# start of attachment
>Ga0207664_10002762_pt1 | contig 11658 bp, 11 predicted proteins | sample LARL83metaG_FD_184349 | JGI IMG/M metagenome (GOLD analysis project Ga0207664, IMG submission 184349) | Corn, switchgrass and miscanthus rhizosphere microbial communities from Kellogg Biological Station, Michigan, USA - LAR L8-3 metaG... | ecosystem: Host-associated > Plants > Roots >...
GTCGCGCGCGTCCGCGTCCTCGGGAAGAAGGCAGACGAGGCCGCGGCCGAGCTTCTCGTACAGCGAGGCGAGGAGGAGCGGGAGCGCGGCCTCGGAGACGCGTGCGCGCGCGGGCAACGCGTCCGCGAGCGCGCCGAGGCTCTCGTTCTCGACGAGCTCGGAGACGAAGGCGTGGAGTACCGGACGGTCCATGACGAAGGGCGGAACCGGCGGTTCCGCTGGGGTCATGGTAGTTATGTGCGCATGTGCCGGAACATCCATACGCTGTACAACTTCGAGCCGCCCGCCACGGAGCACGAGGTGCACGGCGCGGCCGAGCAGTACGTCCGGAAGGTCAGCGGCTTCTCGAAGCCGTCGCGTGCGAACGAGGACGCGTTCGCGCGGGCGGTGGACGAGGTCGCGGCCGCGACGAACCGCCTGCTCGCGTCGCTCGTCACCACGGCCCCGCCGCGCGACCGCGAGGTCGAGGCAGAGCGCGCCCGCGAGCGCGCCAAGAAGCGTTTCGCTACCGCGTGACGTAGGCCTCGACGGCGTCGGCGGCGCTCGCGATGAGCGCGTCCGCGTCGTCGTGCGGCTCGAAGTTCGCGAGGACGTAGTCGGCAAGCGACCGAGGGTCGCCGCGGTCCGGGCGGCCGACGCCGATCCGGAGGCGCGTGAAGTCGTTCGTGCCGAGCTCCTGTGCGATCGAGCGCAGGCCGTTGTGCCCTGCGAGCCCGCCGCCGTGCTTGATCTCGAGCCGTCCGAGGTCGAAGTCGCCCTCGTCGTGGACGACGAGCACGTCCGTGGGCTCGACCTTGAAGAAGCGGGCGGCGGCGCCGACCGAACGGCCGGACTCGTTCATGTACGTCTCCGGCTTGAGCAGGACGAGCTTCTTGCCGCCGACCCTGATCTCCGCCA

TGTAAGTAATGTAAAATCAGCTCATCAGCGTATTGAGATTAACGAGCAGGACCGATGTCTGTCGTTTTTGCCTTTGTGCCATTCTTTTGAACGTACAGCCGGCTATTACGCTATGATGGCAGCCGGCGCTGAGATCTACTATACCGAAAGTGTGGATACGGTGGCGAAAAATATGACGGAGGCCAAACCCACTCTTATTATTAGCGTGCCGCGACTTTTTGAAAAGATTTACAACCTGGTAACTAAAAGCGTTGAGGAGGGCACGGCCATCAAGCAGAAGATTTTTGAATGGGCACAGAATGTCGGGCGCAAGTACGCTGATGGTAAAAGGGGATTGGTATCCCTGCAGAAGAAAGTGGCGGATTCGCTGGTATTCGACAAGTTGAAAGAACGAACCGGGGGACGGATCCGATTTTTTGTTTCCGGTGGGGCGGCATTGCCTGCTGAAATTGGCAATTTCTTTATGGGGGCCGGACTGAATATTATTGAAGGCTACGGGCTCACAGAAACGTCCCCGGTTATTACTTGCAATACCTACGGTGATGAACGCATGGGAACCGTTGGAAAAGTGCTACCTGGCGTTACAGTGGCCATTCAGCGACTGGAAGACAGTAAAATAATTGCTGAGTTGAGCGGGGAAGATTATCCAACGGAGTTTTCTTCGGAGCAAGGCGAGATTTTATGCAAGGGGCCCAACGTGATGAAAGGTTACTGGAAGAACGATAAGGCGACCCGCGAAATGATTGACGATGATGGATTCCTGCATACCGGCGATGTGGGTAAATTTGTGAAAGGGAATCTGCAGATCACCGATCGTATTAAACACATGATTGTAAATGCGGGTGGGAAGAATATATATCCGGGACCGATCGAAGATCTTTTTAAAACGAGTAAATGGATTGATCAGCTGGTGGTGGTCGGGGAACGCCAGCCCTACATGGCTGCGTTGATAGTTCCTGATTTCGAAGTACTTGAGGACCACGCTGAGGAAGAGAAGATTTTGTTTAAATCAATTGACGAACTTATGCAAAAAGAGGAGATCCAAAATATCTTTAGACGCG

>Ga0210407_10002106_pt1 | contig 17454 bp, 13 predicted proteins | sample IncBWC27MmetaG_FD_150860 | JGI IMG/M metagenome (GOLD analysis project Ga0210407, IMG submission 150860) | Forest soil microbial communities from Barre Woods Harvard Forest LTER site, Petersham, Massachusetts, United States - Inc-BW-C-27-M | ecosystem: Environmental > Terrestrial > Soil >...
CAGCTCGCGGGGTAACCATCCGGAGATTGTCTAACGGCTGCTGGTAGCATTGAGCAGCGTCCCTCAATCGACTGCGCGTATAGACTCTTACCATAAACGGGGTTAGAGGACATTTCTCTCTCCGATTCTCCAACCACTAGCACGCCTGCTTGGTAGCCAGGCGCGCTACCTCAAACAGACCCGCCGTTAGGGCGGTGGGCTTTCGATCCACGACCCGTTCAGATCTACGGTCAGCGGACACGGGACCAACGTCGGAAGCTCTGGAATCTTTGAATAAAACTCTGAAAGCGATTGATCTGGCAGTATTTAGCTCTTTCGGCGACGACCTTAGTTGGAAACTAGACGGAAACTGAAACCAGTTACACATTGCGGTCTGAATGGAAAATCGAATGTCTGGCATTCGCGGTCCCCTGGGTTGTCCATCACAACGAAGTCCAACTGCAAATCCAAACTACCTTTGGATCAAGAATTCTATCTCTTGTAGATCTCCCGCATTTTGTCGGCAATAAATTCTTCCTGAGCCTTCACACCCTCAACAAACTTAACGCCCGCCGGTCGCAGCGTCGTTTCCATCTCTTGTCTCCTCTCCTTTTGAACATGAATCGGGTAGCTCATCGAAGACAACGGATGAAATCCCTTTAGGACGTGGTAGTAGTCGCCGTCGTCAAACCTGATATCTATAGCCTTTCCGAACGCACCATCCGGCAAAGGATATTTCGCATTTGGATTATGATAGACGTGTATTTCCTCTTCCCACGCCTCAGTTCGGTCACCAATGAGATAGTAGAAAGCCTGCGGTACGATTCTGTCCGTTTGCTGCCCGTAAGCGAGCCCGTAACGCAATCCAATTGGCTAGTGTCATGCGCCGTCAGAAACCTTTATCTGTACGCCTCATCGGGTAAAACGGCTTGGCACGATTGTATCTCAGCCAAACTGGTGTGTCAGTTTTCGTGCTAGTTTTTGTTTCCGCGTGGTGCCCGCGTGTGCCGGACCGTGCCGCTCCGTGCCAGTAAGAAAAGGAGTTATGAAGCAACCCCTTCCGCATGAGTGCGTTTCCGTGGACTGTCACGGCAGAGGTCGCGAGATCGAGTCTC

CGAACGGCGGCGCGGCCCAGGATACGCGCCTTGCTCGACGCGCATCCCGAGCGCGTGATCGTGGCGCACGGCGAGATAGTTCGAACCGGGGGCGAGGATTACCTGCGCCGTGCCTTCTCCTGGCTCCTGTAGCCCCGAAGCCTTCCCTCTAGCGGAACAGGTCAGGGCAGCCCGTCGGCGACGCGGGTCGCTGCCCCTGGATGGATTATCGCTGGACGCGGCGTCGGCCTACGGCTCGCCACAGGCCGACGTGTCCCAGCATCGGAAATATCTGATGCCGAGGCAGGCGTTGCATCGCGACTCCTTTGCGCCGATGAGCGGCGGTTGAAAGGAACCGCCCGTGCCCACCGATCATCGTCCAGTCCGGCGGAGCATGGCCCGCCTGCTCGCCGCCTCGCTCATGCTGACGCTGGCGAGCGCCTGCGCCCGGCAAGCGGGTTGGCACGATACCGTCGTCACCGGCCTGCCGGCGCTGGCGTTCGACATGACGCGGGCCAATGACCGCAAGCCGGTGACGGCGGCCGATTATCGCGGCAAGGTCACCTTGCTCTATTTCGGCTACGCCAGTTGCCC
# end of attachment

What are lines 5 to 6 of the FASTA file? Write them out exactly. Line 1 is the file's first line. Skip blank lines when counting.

CAGCTCGCGGGGTAACCATCCGGAGATTGTCTAACGGCTGCTGGTAGCATTGAGCAGCGTCCCTCAATCGACTGCGCGTATAGACTCTTACCATAAACGGGGTTAGAGGACATTTCTCTCTCCGATTCTCCAACCACTAGCACGCCTGCTTGGTAGCCAGGCGCGCTACCTCAAACAGACCCGCCGTTAGGGCGGTGGGCTTTCGATCCACGACCCGTTCAGATCTACGGTCAGCGGACACGGGACCAACGTCGGAAGCTCTGGAATCTTTGAATAAAACTCTGAAAGCGATTGATCTGGCAGTATTTAGCTCTTTCGGCGACGACCTTAGTTGGAAACTAGACGGAAACTGAAACCAGTTACACATTGCGGTCTGAATGGAAAATCGAATGTCTGGCATTCGCGGTCCCCTGGGTTGTCCATCACAACGAAGTCCAACTGCAAATCCAAACTACCTTTGGATCAAGAATTCTATCTCTTGTAGATCTCCCGCATTTTGTCGGCAATAAATTCTTCCTGAGCCTTCACACCCTCAACAAACTTAACGCCCGCCGGTCGCAGCGTCGTTTCCATCTCTTGTCTCCTCTCCTTTTGAACATGAATCGGGTAGCTCATCGAAGACAACGGATGAAATCCCTTTAGGACGTGGTAGTAGTCGCCGTCGTCAAACCTGATATCTATAGCCTTTCCGAACGCACCATCCGGCAAAGGATATTTCGCATTTGGATTATGATAGACGTGTATTTCCTCTTCCCACGCCTCAGTTCGGTCACCAATGAGATAGTAGAAAGCCTGCGGTACGATTCTGTCCGTTTGCTGCCCGTAAGCGAGCCCGTAACGCAATCCAATTGGCTAGTGTCATGCGCCGTCAGAAACCTTTATCTGTACGCCTCATCGGGTAAAACGGCTTGGCACGATTGTATCTCAGCCAAACTGGTGTGTCAGTTTTCGTGCTAGTTTTTGTTTCCGCGTGGTGCCCGCGTGTGCCGGACCGTGCCGCTCCGTGCCAGTAAGAAAAGGAGTTATGAAGCAACCCCTTCCGCATGAGTGCGTTTCCGTGGACTGTCACGGCAGAGGTCGCGAGATCGAGTCTC

CGAACGGCGGCGCGGCCCAGGATACGCGCCTTGCTCGACGCGCATCCCGAGCGCGTGATCGTGGCGCACGGCGAGATAGTTCGAACCGGGGGCGAGGATTACCTGCGCCGTGCCTTCTCCTGGCTCCTGTAGCCCCGAAGCCTTCCCTCTAGCGGAACAGGTCAGGGCAGCCCGTCGGCGACGCGGGTCGCTGCCCCTGGATGGATTATCGCTGGACGCGGCGTCGGCCTACGGCTCGCCACAGGCCGACGTGTCCCAGCATCGGAAATATCTGATGCCGAGGCAGGCGTTGCATCGCGACTCCTTTGCGCCGATGAGCGGCGGTTGAAAGGAACCGCCCGTGCCCACCGATCATCGTCCAGTCCGGCGGAGCATGGCCCGCCTGCTCGCCGCCTCGCTCATGCTGACGCTGGCGAGCGCCTGCGCCCGGCAAGCGGGTTGGCACGATACCGTCGTCACCGGCCTGCCGGCGCTGGCGTTCGACATGACGCGGGCCAATGACCGCAAGCCGGTGACGGCGGCCGATTATCGCGGCAAGGTCACCTTGCTCTATTTCGGCTACGCCAGTTGCCC